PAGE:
March 27, 1998
As you well know, it is not my style to cast aspersions on any person or profession. I don’t resort to detraction, mock, invective, or vituperation. I avoid taking cheap shots at bureaucrats and politicians, and government at any level. I believe in the golden rule, so if I can’t say something nice about someone, I try to say something not too nasty.
I’ll admit that once in a while I point out, as gently as possible, blunders by governing bodies that are made, no doubt, because they work long hours under intense pressure. It also is my habit to chide, in a friendly manner, officials who have strayed from the fundamental principle that everything should be kept as simple as possible.
I see myself as a man burdened by the problems of parenting and grandparenting, barely able to take the time to look for wrongs and try to right them. But whatever I do, I do without rancor and in the spirit of making the world a better place. As anyone who knows me will tell you, there is not a bitter or hostile bone in my body.
Since all that is true beyond question, how does it happen that I suddenly find myself in the middle of a lawsuit?? Why is my name used in legal papers filed in the District Court of Shawnee County? (the honorable Richard M Smith, assigned.)
Why am I maligned in the pages of this newspaper, held up to ridicule as being less than a fair and square reporter of the passing parade?
The attorney representing another attorney charged by the state with felonious conduct said in a motion for a change of venue that his client can’t get a fair trial here because of prejudicial pretrial publicity.
He says “Anti-lawyer sentiment permeates today’s society, which is exacerbated in Shawnee County by the regular and repeated ‘lawyer bashing’ in a thrice-weekly column which appears in the Topeka Capital Journal, authored by Dick Snider”
The motion continues: “One of Mr. Snider’s latest broadsides against lawyers is contained in the recent (March. 11) issue of the Capital Journal. Although the content is relatively mild, compared to his usually demeaning ‘lawyer jokes,’ the caption nonetheless captures the essence of his opinion, ‘with lawyers and politicians and wind, air may turn fowl.’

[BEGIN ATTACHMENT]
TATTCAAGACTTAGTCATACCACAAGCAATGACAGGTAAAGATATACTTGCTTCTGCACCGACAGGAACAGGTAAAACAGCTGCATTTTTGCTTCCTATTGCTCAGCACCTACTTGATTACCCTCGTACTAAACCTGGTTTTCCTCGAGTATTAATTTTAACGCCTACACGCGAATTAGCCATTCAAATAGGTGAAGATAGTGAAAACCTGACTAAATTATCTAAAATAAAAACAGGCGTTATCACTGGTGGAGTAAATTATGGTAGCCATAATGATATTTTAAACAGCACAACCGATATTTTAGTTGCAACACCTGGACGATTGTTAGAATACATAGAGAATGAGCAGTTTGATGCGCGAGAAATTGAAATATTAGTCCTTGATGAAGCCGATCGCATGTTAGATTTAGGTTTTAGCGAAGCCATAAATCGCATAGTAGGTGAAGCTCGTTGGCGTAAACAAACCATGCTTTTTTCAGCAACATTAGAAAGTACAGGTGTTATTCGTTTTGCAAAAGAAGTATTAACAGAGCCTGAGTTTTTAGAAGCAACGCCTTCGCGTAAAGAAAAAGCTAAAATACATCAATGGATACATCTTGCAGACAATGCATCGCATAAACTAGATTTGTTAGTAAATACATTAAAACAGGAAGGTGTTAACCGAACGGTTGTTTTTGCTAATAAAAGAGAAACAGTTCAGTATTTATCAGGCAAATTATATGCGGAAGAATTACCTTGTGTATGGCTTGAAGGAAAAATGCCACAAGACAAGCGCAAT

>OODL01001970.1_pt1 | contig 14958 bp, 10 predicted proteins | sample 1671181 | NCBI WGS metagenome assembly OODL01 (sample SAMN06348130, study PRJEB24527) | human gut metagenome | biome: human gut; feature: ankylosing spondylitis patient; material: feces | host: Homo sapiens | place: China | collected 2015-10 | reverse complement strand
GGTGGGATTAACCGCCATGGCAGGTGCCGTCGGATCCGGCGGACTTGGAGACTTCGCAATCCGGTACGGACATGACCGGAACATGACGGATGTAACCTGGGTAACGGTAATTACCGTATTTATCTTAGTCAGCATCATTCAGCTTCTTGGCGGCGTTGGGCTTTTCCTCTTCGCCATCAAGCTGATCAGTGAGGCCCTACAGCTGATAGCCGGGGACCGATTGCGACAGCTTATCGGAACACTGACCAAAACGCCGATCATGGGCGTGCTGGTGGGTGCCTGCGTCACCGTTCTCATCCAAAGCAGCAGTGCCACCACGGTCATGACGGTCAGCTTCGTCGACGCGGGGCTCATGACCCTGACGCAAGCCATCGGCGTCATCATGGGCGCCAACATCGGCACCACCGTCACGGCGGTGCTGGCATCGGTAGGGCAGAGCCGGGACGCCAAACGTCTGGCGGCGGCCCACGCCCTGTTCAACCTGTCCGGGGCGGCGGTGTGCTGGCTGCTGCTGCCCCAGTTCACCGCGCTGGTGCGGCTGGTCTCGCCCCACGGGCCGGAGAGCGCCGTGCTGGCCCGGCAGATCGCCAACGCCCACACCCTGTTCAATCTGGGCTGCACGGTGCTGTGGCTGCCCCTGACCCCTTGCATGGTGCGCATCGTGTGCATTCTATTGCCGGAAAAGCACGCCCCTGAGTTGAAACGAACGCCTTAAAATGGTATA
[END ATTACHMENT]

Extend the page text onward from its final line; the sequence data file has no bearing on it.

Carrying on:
“Mr. Snider’s column appears three times a week and seldom fails to contain a disparaging comment about lawyers, and the legal profession.”
There is a footnote to the first paragraph of this excerpt, which says, “one often wonders just what episode in his life soured Mr. Snider on this honorable profession.”
As they say in legalese, comes now yours truly, to make these points in my defense, and you’ll notice I haven’t raised my voice:
- To say I engage in regular and repeated lawyer bashing and that I “seldom fail” to make disparaging comments about lawyers and the legal profession in my thrice-weekly column is, to say the least, a slight exaggeration on the part of the attorney, Charles McAtee.
- Regarding the March 11 column, I didn’t write the headlines. If I did, in that case, I would have written that the air turns foul, not fowl, as McAtee wrote in the brief.
- Also regarding that column, it was about corporate hog farming in Utah, and had one reference to a lawyer. It said a lawyer employed by a hog farm helped write some legislation. If that’s bashing, neither the basher or the bashee would be aware of it.
- As to what episode in my life soured me on lawyers, I can say only that lawyers told me lawyer jokes and I printed them. And the more I printed the more they told me, and sent me, and readers did the same. Lawyers started me on this sinful path, and every time I tried to quit, they contribute another joke. On my own, I confess to an occasional shot at lawyers and the profession in general. Readers tell me I don’t do it often enough.
- What I never have printed are hilarious true stories about local lawyers, told to me by local lawyers. The stories aren’t flattering to the lawyers or the profession.
- McAtee is a friend, I think, and I’ve owed him a big favor for almost 40 years, going back to the days when he was a young attorney in the statehouse. Maybe if my bashing columns helped win him a change of venue, I can call it even.
To that end, I will repeat my favorite lawyer joke. Two little boys are talking and the conversation goes like this:
“My daddy is a lawyer.”
“No, he’s just a regular lawyer.”
(Told to me by a retired local lawyer and former judge.)